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*** This review may contain spoilers ***
Based on a whodunit by Swiss novelist Friedrich Glauser, this film
tells the book's meandering story in a more straightforward manner.
Still, the suspense is there until just before the end. And the
author's signature remains visible. Glauser spent several years in
mental asylums due to his opium addiction. It didn't keep him from
leaving his name to the most prestigious German-language crime writing
award. Decades after his death, his books are slowly starting to become
available in English.
In "Matto's Realm", Inspector Studer is investigating the death of the director of a psychiatric clinic in Randlingen. (The name translates, roughly, into Edgeville; sadly, the earthy Swiss dialect expressions are lost in translation, as is Glauser's love of word-play.) A challenging task indeed. On his arrival, all his Swiss solidity doesn't keep the detective from being mistaken for a patient. The brief scene is hilarious but telling: inside the asylum, we never know what to believe. Is the visionary poet inmate a reliable witness or just seeing things when he goes on about Matto, the spirit of madness who lives in the tower above the archives? Is the medical vice-director genuinely trying to help his patients with new-fangled methods like hypnosis, or is he a monster who planted the idea of murdering his choleric boss in a sick mind? Is the orderly's kind heart blinding him to his duties as a jailer of potentially dangerous lunatics? Is the porter's kind heart making him lie to protect his old friend the orderly? Is the pretty nurse telling the truth about a mysteriously closeted young patient's "bronchitis"? Is the young patient mad at all, or did his overbearing father choose to have the black sheep of the family shut away? A father who leaves us with the impression that Matto rules not only the asylum but all the world... POSSIBLE SPOILER: Leopold Lindtberg said that "the only healthy, strong and even-tempered character" (in his film) "is the murderer".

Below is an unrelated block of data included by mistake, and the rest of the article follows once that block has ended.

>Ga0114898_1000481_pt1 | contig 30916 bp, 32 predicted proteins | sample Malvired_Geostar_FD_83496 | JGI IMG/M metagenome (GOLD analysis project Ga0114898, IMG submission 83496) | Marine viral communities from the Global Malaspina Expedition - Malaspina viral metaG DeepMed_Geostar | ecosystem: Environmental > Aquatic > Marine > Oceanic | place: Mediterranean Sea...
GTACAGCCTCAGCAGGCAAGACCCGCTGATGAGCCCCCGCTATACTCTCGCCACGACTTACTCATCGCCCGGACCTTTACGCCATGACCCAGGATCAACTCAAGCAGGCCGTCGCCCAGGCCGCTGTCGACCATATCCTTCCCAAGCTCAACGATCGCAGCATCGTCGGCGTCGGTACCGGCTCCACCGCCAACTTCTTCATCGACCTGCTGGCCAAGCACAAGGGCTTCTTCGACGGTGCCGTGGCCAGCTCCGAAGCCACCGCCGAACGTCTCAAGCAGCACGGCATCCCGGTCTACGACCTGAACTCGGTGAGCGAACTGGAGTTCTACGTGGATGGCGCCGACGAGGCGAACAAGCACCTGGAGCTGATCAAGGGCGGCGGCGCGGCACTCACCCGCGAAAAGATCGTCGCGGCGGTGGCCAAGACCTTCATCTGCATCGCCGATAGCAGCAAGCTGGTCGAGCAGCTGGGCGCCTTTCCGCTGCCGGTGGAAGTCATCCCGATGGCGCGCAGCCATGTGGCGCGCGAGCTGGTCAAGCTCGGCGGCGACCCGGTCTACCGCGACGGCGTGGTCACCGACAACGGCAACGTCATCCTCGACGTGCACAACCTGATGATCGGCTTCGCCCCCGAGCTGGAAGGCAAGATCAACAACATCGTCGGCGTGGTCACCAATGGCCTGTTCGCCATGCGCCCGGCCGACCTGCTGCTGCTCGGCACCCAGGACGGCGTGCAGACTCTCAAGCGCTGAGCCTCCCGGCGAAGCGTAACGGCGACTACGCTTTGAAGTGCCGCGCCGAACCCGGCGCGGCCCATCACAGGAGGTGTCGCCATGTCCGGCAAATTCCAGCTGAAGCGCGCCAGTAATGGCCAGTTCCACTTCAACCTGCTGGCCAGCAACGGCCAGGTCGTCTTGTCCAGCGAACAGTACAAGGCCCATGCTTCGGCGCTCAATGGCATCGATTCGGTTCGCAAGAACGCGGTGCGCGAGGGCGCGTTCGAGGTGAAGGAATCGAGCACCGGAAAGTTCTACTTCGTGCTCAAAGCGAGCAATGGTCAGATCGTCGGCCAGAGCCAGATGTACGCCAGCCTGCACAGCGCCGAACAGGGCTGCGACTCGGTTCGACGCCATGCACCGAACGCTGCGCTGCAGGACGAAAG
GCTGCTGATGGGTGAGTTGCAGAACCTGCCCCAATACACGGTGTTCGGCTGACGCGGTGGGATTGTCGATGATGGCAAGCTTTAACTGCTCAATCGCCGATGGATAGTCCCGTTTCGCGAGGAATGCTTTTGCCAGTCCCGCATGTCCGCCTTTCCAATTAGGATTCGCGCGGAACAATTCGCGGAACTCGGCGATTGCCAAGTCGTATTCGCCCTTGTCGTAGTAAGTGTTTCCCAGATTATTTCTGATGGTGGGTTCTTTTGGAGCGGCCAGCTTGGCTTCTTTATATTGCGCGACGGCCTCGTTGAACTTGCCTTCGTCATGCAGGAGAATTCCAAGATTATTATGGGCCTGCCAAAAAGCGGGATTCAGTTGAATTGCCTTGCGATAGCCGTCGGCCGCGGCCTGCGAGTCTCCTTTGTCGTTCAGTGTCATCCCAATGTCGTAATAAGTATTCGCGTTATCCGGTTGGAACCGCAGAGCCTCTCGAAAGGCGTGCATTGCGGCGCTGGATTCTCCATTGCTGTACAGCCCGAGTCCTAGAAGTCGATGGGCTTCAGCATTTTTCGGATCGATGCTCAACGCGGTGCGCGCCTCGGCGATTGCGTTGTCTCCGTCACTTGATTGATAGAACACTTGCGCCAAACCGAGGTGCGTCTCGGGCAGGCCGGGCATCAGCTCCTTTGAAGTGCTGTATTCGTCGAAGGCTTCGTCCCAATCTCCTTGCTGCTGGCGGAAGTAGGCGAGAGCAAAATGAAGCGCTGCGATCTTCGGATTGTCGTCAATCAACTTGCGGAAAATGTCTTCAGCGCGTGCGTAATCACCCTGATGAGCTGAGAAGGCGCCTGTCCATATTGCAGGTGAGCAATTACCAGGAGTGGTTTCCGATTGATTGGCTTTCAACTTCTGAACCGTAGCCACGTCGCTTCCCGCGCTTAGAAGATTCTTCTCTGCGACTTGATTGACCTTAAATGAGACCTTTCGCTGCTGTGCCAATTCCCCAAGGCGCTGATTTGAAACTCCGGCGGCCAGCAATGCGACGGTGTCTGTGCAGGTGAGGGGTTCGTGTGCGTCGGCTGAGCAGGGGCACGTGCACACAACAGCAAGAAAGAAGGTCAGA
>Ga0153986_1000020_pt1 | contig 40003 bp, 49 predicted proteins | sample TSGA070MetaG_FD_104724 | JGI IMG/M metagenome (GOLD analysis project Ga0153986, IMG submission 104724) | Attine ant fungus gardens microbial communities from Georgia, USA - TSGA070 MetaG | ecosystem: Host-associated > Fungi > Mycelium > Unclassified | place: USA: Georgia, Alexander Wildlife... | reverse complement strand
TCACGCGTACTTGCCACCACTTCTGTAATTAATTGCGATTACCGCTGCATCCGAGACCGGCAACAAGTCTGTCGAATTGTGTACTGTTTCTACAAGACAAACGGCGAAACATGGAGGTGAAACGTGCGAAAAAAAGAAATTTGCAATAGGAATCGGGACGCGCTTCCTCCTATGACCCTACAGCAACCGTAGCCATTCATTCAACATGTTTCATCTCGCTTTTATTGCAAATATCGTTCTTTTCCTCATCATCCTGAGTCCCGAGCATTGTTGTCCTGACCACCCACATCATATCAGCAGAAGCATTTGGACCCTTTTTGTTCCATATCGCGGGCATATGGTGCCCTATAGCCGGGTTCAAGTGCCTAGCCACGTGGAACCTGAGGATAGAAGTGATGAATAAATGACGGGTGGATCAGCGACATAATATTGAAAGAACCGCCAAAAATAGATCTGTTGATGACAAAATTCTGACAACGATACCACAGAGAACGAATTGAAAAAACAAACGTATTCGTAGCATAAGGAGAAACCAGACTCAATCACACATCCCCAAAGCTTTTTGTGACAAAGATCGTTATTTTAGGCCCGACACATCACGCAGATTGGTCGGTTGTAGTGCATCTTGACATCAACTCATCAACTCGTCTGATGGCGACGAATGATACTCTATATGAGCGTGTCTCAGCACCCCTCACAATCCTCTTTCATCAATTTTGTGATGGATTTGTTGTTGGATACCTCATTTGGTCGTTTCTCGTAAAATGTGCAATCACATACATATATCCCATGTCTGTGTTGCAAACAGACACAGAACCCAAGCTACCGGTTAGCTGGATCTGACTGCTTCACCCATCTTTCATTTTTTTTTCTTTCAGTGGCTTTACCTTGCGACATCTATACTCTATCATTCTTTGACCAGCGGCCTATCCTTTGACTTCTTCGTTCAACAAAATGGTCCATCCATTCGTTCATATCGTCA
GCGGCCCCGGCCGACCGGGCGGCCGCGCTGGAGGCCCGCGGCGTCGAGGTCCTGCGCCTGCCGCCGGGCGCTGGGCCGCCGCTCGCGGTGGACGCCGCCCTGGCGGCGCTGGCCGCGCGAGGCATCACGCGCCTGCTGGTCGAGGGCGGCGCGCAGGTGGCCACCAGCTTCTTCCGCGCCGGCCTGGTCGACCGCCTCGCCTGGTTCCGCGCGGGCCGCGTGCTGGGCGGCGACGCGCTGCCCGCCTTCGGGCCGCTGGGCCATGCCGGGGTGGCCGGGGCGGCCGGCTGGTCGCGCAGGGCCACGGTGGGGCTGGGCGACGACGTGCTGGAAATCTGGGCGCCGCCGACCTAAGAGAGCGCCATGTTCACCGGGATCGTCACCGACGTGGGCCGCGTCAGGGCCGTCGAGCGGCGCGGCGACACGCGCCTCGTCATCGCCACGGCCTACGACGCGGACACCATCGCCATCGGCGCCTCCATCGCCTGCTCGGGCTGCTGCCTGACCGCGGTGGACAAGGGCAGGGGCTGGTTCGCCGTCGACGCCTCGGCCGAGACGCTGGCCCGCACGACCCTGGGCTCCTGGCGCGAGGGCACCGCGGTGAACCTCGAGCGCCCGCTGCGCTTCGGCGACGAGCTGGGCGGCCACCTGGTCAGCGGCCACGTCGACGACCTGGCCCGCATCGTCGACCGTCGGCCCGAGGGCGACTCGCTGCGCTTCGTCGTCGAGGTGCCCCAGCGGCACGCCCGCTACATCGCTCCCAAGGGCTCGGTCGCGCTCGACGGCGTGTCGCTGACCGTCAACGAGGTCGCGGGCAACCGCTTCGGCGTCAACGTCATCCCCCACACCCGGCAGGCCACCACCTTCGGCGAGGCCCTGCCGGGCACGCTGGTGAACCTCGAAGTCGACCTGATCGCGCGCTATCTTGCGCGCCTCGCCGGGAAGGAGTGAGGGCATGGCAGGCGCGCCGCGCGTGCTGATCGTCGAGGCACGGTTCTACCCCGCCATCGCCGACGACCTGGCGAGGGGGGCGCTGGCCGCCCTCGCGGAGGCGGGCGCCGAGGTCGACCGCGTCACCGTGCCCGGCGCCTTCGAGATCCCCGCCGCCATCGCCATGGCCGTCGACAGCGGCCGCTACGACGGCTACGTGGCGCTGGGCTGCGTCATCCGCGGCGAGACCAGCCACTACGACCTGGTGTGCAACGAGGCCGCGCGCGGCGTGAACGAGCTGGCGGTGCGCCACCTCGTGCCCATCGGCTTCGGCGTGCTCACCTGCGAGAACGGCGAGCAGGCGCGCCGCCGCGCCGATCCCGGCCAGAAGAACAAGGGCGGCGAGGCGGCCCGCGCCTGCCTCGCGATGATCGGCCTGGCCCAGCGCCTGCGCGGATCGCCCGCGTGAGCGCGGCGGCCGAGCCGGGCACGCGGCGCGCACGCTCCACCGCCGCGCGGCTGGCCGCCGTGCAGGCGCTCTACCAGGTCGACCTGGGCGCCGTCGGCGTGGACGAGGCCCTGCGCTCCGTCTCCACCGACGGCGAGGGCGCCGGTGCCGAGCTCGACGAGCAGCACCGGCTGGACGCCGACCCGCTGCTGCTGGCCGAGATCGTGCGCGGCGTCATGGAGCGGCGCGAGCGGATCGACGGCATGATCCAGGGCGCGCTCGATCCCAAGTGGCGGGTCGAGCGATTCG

Glauser must have seen many odd stories and asked himself many questions about sanity, questions still worth asking today. The uncanny, shifting atmosphere of the place rings true. Yes, things move a little slowly, but so does life in the loony bin! No, the ideas in this film are not new - but then again, neither is the film, and its arguments remain true and timeless. Are the black sheep of powerful families treated so much better today than in the 1930s? Is normalcy perhaps a form of slight feeble-mindedness, as suggested by Karl Jaspers, a psychiatrist and philosopher? "Matto regiert" is an excellent piece of work, beautifully shot, well acted and dryly funny. As a bonus, it provides the interested viewer with an early exploration of madness, sanity and psychiatry.
This film is a fine example of a well constructed plot. The movie is
based on the wonderful novel "Matto regiert" from Friedrich Glauser and
fortunately Lindberg found the best actors to stages this story.
Gretler does a great job. He seems to be born for acting as police
The film shows the slow change within institutions of mental illness. And it's one more level, that the murdered man is one of the old hard psychologists. The new and educated psycho-analysts aren't established at all. Since Glauser himself lived in psychiatric institutions, he knows exactly what's he's talking about. In a wider sense you have the wonderful micro-cosmos of our society.
But also technical aspects aren't bad: The work with light and shadows is very good. Of course the dialogs and poems, which are sometimes taken from the novel. All in all a worth-watching film which persuades through the good narration.
This first scenes of this film suggest that the viewer will be taken somewhere between The Cabinet of Dr. Caligari and One Flew Over the Cuckoo's Nest. It rapidly descends to Agatha Christie territory-flat, uninspired Agatha at that. On the positive side, the acting and score are solid as is the direction, though the film is very `housebound' with all or most of the scenes indoors (with no remarkable sets). The tone of the movie is bland, including a bit of humor, but really needing some suspense or strong sense of paranoia. There is an attempt to portray mental illness as an entity whose grasp reaches further than the inmates in the asylum depicted here, but the mundane nature of the narrative undercuts this ambition. At best 6/10.
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